Fence lizards, fire ants, and wood frogs are certainly the current stars of the Langkilde Lab. While their names may be on the marquee, there are a number of other players with small – but important – parts in our lab. Eastern newts, chiggers, valley-and-ridge salamanders, green iguanas, and jumping beans are just a few of the critters who have turned up in various projects. My favorite supporting character in my work, however, is the dragonfly larva.
Most people are familiar with dragonflies as aerial predators, welcome almost everywhere for their voracious appetites for mosquitoes and other pesky insects, which they deftly intercept in mid-air with remarkable accuracy (link). But their predilection for hanging around wetlands and ponds hints to a lesser known aspect of their lives. Their young, called larvae or nymphs, hatch from eggs laid on submerged aquatic plants and develop under water before climbing out and emerging from their shed exoskeleton as a flying adult. During the larval stage, however, dragonflies spend their lives feasting upon small aquatic animals with similar gusto as the adults. (In fact, baby dragonflies also like to eat the aquatic baby mosquitoes, giving mosquito populations a one-two punch). Some types of dragonflies, particularly the “darners” (family Aeshnidae), are also some of the most voracious predators of my primary study subject – tadpoles. In several projects, I’ve used the larvae of Anax junius (aka, the green darner) as a predator of tadpoles. Anax dragonflies grow rather large and are perfectly equipped to eat even fairly large tadpoles. And the tadpoles know it – I and other researchers have documented well how tadpoles that detect a dragonfly feeding on other tadpoles exhibit strong antipredator responses, becoming less active, hiding more, and growing larger tails. But how do these dragonflies, with their apparently small jaws and bodies that lack any fins for swimming, manage to feed on tadpoles?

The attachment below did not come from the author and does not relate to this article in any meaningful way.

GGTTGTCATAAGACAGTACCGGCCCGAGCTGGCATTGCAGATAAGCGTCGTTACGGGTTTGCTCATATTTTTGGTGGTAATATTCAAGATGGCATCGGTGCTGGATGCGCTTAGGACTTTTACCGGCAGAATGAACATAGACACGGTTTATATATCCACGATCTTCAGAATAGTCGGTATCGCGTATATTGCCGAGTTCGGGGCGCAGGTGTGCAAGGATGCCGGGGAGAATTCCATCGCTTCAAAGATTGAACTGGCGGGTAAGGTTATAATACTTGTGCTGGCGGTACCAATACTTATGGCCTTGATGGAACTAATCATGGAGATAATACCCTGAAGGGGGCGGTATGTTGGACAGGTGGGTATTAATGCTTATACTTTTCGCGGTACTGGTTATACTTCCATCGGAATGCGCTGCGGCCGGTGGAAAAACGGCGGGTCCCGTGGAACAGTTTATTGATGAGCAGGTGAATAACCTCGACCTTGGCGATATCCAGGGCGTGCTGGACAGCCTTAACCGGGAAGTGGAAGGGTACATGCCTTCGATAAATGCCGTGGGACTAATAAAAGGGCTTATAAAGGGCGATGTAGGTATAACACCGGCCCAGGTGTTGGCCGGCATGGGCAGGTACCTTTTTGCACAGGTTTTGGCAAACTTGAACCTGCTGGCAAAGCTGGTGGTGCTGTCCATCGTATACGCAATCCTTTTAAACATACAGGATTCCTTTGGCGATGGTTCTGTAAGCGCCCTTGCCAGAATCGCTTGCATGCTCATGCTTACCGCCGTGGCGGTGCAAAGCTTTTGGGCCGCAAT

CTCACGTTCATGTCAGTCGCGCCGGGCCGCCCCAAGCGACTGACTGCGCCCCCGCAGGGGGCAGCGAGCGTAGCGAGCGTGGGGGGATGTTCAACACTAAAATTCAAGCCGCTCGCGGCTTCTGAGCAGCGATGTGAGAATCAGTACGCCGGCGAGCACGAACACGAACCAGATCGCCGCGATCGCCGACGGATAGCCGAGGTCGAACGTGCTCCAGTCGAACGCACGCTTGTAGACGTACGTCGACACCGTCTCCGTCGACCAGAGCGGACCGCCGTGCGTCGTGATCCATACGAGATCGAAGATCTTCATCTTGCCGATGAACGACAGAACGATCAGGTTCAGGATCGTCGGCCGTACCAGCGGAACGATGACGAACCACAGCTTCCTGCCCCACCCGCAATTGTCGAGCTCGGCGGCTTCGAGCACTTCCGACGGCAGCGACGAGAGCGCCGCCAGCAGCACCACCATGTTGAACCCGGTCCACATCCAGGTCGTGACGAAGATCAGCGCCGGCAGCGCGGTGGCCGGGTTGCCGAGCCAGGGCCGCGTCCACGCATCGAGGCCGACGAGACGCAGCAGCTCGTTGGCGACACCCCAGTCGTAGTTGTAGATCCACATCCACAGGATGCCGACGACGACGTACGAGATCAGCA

This is the cool part. First thing to know is that dragonfly nymphs dart very quickly through the water by means of jet propulsion. They draw water into their expanded abdomen to breathe, but when they need to move quickly they force this water rapidly out of their anus by compressing the abdomen and increasing the internal pressure. A stream of water jets out with enough force to rapidly launch the dragonfly forward and, if it is out of the water, can wet your face like a squirt gun. This helps them catch tadpoles, small fish, and other prey that move much faster than the dragonflies can crawl. I’ve watched dragonflies shoot out from their perch into the open water to snatch a tadpole, and then casually wiggle their legs to help them drift back to their resting place.
When it comes time to actually grasp the prey, the larval dragonfly has another trick up its sleeve. Beneath its mandible (mouthparts proper) is a labium – an arm-like structure with sharp hook-like claws at the end. (In some dragonflies, the labium has a less menacing shape more suited to catching plankton). The labium remains neatly folded under the dragonfly most of the time. When prey is near, the dragonfly again compresses its abdomen to produce hydraulic pressure. This time, however, a sphincter muscle in the anus prevents the water from exiting and propelling the dragonfly. Instead, the labium is forced forward by this pressure, unexpectedly extending the reach of a dragonfly that seemed to be at a safe distance. The claws at the tip of the labium grab the prey and pull it back, where the mandibles can begin to tear it apart to be swallowed. The labium holds onto the prey with its recurved hooks so the dragonfly can handle a very large prey item (even one still struggling) while the mandibles go about eating it at a relatively relaxed pace.
As someone who loves tadpoles, you might think Anax wouldn’t be at the top of my list of favorite creatures. But I’m far too impressed by how these little ‘bugs’ manage to terrorize the pond with their remarkable adaptations, instilling fear in tadpoles and other potential victims. In fact, “anax” means “king” or “military leader” in ancient Greek – a name that certainly suits these tyrants ruling over their aquatic kingdoms.